Providers of employee assistance programmes (EAPs) are reporting significant rises in calls as they support workers based in Ukraine and surrounding states.
According to provider Workplace Options, calls to its EAP went up 2,700% in Ukraine in March after the country was invaded by Russian troops. The company has 175 clients with employees based in Ukraine, covering more than 580,000 employees.
Workplace Options said there had been around 100 critical incident requests since the Ukraine invasion, and 664 calls around “disruptive events”, often due to the fact military and emergency services are consumed with the battles in front of them.
The increase in calls is not confined to Ukraine. Contacts to the EAP rose 200% in Slovakia, 130% in Russia, and 122% in the Czech Republic. Globally its EAPs have been responding to an increase in anxiety brought on by the war in Ukraine, with calls up 15% overall.
The company has had to scale up its services to ensure calls can be answered within 60 seconds and counselling can be made available within two days, which has meant adding 80 hotlines to the service.
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It also created a bespoke Ukraine Crisis Resource site in early March which offers advice and content in multiple languages for those affected by the war. There are plans to offer a number of webinars and guided discussions for Ukrainians, those in countries close to Ukraine and Ukrainian expatriates.
Counsellors on the ground
Fellow EAP provider Care First has experienced similar trends, although business development director Karl Bennett said that after an initial spike, calls around urgent worries had begun to decline in recent weeks.
“When the invasion happened, we provided a statement to businesses that employees may be worried, in particular young people – many of whom have not experienced a conflict like this before,” he told Personnel Today.
“We have counsellors that can speak Ukrainian languages and Russian and who are based in Ukraine itself. They have specific knowledge of what’s happening because they’re on the ground.”
Bennett added that the company recognises its duty of care to its own counsellors and employees, many of whom will be discussing traumatic issues with callers. “The clinical governance piece has to be very strong on this, so we have a responsibility to support our own counsellors with training.”
Care First said there had been distinct trends in terms of employee contacts to its EAP, with a specific team in place to look at call data to predict future volume so it can plan its workforce accordingly.
Many callers were concerned about friends or family who were based in Ukraine, both on a practical and emotional level, said Bennett.
“If they’ve not been able to contact family members directly it helps that they can talk to the EAP about how they’re feeling. Our information specialists have also had questions around the immigration and visa process as people look into getting family members back to the UK.”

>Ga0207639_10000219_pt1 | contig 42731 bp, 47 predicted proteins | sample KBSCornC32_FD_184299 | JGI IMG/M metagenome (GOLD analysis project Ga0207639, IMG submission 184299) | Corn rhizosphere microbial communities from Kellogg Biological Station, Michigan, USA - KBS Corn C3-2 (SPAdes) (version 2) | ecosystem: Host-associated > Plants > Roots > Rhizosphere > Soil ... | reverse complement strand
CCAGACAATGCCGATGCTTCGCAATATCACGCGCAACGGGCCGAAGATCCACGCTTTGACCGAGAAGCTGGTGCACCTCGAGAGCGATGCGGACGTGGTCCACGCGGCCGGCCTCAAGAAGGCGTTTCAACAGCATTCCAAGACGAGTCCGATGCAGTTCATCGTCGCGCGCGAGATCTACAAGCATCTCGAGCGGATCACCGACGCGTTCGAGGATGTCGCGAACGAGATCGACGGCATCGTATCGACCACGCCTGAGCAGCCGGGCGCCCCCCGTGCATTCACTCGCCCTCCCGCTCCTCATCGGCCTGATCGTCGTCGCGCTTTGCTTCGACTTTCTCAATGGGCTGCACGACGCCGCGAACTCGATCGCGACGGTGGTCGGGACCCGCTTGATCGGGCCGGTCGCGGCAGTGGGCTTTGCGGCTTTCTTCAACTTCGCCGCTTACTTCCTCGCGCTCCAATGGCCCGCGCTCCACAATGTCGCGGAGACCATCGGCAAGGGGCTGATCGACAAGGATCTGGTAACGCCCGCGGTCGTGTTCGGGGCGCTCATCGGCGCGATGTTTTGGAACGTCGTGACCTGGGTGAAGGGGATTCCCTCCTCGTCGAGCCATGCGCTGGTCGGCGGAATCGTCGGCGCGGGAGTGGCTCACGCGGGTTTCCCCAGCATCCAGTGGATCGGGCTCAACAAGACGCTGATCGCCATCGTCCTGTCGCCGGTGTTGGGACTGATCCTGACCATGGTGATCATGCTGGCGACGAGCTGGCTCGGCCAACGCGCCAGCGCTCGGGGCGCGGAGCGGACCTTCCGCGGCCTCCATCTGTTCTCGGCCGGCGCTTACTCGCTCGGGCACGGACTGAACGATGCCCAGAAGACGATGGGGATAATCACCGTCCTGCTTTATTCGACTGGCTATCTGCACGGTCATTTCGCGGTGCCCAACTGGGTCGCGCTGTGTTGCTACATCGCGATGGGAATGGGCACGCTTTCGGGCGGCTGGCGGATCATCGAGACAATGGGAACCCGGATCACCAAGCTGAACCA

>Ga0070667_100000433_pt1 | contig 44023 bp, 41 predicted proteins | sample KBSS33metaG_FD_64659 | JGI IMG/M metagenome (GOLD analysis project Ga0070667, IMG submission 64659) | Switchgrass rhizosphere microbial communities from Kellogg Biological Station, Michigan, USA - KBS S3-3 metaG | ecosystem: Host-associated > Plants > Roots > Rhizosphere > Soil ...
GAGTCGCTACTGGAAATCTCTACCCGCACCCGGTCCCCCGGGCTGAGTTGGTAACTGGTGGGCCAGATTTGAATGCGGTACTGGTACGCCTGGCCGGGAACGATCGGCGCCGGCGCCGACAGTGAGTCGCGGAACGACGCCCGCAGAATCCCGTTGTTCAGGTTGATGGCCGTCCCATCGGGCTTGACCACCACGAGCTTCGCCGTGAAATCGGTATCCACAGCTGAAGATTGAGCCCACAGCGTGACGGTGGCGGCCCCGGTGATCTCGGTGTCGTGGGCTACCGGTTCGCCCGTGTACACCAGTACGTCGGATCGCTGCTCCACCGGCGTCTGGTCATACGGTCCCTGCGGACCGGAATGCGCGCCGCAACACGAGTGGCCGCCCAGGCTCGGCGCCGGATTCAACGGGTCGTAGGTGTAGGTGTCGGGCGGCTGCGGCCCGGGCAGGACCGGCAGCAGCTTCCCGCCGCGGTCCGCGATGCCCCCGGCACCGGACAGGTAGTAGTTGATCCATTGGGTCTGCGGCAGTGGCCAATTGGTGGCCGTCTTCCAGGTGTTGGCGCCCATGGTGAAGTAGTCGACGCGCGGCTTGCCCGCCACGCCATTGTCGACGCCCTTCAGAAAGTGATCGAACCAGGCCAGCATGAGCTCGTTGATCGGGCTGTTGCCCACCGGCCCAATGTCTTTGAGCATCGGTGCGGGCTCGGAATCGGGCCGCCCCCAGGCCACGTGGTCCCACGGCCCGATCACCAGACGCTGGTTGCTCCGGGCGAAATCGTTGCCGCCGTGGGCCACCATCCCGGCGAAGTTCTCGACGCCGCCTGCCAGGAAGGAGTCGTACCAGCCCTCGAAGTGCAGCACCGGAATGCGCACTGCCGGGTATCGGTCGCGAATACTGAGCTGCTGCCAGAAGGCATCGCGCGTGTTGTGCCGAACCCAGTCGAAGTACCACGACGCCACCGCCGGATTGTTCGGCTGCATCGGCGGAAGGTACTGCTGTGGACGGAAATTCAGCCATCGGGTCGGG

Other common enquiries included questions about the Homes for Ukraine scheme where UK residents can take in refugees, enquiries about volunteering as a soldier and many calls from neighbouring countries, where employees are finding it difficult to concentrate on work.
As with Workplace Options, anxieties are not limited to Ukraine and its neighbouring states. “People are really worried about where this ends, there are concerns about the war escalating outside Ukraine,” added Bennett.
Care First has also produced its own webinars or information hubs to support employers in easing employees’ concerns or answering practical questions.
“People are really worried about where this ends, there are concerns about the war escalating outside Ukraine.” – Karl Bennett, Care First
Ensuring managers know there are resources available is crucial, said Bennett: “Employers don’t always realise that EAPs don’t just provide support to individual employees, they can offer preemptive support for managers too.”
EAPA chair Eugene Farrell said: “A war like this, with its daily shocks and tragedies, has implications for so many people. Normality has come crashing down to be replaced by inescapable fear.”
“Ordinary people in Ukraine, inside or outside of war zones, are being traumatised by what they are seeing and the threats to themselves and their families. The heightened tensions have spread in waves across the entire region into countries with close links to the affected areas.”
Farrell argued that EAP providers have an important role at a time when state-run services are pushed to the max.
“EAP professionals continue to do crucial work as a back-up emergency service, making sure many more people can get support and advice that protects their wellbeing and keeps people strong through the crisis,” he added.
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